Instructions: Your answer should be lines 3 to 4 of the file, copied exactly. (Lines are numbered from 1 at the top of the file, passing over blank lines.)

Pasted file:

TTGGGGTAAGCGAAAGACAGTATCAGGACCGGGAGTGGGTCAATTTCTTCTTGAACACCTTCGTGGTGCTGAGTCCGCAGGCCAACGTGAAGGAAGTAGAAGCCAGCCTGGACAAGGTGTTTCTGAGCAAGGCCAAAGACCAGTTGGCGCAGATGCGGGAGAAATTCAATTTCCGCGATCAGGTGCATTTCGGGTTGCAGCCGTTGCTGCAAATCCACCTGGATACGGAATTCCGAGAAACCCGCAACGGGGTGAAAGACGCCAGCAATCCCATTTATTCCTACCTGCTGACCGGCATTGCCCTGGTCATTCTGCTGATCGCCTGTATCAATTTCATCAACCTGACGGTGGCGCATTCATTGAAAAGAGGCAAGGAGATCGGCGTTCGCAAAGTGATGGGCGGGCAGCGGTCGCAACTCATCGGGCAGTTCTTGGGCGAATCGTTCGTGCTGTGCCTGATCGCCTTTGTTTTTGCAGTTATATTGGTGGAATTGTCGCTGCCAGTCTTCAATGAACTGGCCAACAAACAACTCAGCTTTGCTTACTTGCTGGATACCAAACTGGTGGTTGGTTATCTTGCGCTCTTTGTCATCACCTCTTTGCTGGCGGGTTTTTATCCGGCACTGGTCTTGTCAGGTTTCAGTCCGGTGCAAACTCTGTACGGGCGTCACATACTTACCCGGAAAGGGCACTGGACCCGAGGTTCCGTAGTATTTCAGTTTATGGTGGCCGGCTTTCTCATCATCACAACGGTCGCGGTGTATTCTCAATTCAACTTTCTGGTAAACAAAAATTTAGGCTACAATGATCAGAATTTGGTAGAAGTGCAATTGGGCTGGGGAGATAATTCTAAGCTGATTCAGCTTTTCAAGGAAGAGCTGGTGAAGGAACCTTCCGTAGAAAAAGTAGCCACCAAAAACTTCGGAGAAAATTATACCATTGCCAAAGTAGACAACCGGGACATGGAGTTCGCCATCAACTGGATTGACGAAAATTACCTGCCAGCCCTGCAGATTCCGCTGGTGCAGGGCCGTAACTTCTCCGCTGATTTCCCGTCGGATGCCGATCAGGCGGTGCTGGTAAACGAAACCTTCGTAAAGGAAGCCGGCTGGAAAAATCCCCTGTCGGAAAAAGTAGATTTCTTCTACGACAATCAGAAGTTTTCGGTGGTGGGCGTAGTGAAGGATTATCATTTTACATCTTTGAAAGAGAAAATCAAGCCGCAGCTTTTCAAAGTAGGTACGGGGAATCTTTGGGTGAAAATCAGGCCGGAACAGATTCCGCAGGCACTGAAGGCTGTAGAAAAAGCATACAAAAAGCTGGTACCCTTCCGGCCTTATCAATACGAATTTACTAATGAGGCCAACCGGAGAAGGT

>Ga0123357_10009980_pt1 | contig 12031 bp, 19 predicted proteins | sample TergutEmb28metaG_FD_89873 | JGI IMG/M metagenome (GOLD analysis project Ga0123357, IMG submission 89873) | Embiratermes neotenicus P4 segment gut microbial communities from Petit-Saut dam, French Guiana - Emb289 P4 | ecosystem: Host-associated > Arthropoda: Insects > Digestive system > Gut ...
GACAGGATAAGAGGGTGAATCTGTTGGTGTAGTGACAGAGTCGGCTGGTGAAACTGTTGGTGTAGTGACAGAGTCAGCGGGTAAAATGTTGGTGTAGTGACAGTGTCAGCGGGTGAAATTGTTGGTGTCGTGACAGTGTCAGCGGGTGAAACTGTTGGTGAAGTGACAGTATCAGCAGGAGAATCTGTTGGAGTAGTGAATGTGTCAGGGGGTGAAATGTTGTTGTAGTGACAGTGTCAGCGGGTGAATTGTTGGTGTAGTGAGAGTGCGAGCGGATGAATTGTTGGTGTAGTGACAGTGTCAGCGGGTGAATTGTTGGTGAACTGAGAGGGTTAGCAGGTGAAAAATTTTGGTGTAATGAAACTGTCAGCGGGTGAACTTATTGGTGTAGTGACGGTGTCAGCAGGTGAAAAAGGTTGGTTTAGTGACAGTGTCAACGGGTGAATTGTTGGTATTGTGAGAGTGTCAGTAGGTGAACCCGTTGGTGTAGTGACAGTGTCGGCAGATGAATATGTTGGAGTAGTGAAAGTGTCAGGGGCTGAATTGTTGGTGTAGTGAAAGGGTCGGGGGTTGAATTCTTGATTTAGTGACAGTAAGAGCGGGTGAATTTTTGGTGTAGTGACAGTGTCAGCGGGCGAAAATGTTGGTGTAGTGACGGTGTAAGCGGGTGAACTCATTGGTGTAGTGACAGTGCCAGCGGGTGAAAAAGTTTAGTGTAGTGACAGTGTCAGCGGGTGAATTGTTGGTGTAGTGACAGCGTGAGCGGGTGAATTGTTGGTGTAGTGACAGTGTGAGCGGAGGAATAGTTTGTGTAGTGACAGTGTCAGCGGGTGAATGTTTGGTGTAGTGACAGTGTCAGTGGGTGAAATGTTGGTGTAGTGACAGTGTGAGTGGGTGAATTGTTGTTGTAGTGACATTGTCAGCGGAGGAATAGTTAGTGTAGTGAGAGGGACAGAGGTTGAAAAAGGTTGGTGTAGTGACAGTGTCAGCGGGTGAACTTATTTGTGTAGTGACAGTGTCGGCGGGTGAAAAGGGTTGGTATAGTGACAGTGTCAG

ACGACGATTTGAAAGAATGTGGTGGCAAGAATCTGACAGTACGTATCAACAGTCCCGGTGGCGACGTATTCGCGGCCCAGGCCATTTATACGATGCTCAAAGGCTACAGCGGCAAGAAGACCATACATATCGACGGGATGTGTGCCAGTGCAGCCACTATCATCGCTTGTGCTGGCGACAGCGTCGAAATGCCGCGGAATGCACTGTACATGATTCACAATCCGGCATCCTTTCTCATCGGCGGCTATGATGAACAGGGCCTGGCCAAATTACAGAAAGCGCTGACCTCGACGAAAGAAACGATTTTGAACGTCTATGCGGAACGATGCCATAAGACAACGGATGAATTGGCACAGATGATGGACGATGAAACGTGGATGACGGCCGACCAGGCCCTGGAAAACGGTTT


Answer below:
GACAGGATAAGAGGGTGAATCTGTTGGTGTAGTGACAGAGTCGGCTGGTGAAACTGTTGGTGTAGTGACAGAGTCAGCGGGTAAAATGTTGGTGTAGTGACAGTGTCAGCGGGTGAAATTGTTGGTGTCGTGACAGTGTCAGCGGGTGAAACTGTTGGTGAAGTGACAGTATCAGCAGGAGAATCTGTTGGAGTAGTGAATGTGTCAGGGGGTGAAATGTTGTTGTAGTGACAGTGTCAGCGGGTGAATTGTTGGTGTAGTGAGAGTGCGAGCGGATGAATTGTTGGTGTAGTGACAGTGTCAGCGGGTGAATTGTTGGTGAACTGAGAGGGTTAGCAGGTGAAAAATTTTGGTGTAATGAAACTGTCAGCGGGTGAACTTATTGGTGTAGTGACGGTGTCAGCAGGTGAAAAAGGTTGGTTTAGTGACAGTGTCAACGGGTGAATTGTTGGTATTGTGAGAGTGTCAGTAGGTGAACCCGTTGGTGTAGTGACAGTGTCGGCAGATGAATATGTTGGAGTAGTGAAAGTGTCAGGGGCTGAATTGTTGGTGTAGTGAAAGGGTCGGGGGTTGAATTCTTGATTTAGTGACAGTAAGAGCGGGTGAATTTTTGGTGTAGTGACAGTGTCAGCGGGCGAAAATGTTGGTGTAGTGACGGTGTAAGCGGGTGAACTCATTGGTGTAGTGACAGTGCCAGCGGGTGAAAAAGTTTAGTGTAGTGACAGTGTCAGCGGGTGAATTGTTGGTGTAGTGACAGCGTGAGCGGGTGAATTGTTGGTGTAGTGACAGTGTGAGCGGAGGAATAGTTTGTGTAGTGACAGTGTCAGCGGGTGAATGTTTGGTGTAGTGACAGTGTCAGTGGGTGAAATGTTGGTGTAGTGACAGTGTGAGTGGGTGAATTGTTGTTGTAGTGACATTGTCAGCGGAGGAATAGTTAGTGTAGTGAGAGGGACAGAGGTTGAAAAAGGTTGGTGTAGTGACAGTGTCAGCGGGTGAACTTATTTGTGTAGTGACAGTGTCGGCGGGTGAAAAGGGTTGGTATAGTGACAGTGTCAG

ACGACGATTTGAAAGAATGTGGTGGCAAGAATCTGACAGTACGTATCAACAGTCCCGGTGGCGACGTATTCGCGGCCCAGGCCATTTATACGATGCTCAAAGGCTACAGCGGCAAGAAGACCATACATATCGACGGGATGTGTGCCAGTGCAGCCACTATCATCGCTTGTGCTGGCGACAGCGTCGAAATGCCGCGGAATGCACTGTACATGATTCACAATCCGGCATCCTTTCTCATCGGCGGCTATGATGAACAGGGCCTGGCCAAATTACAGAAAGCGCTGACCTCGACGAAAGAAACGATTTTGAACGTCTATGCGGAACGATGCCATAAGACAACGGATGAATTGGCACAGATGATGGACGATGAAACGTGGATGACGGCCGACCAGGCCCTGGAAAACGGTTT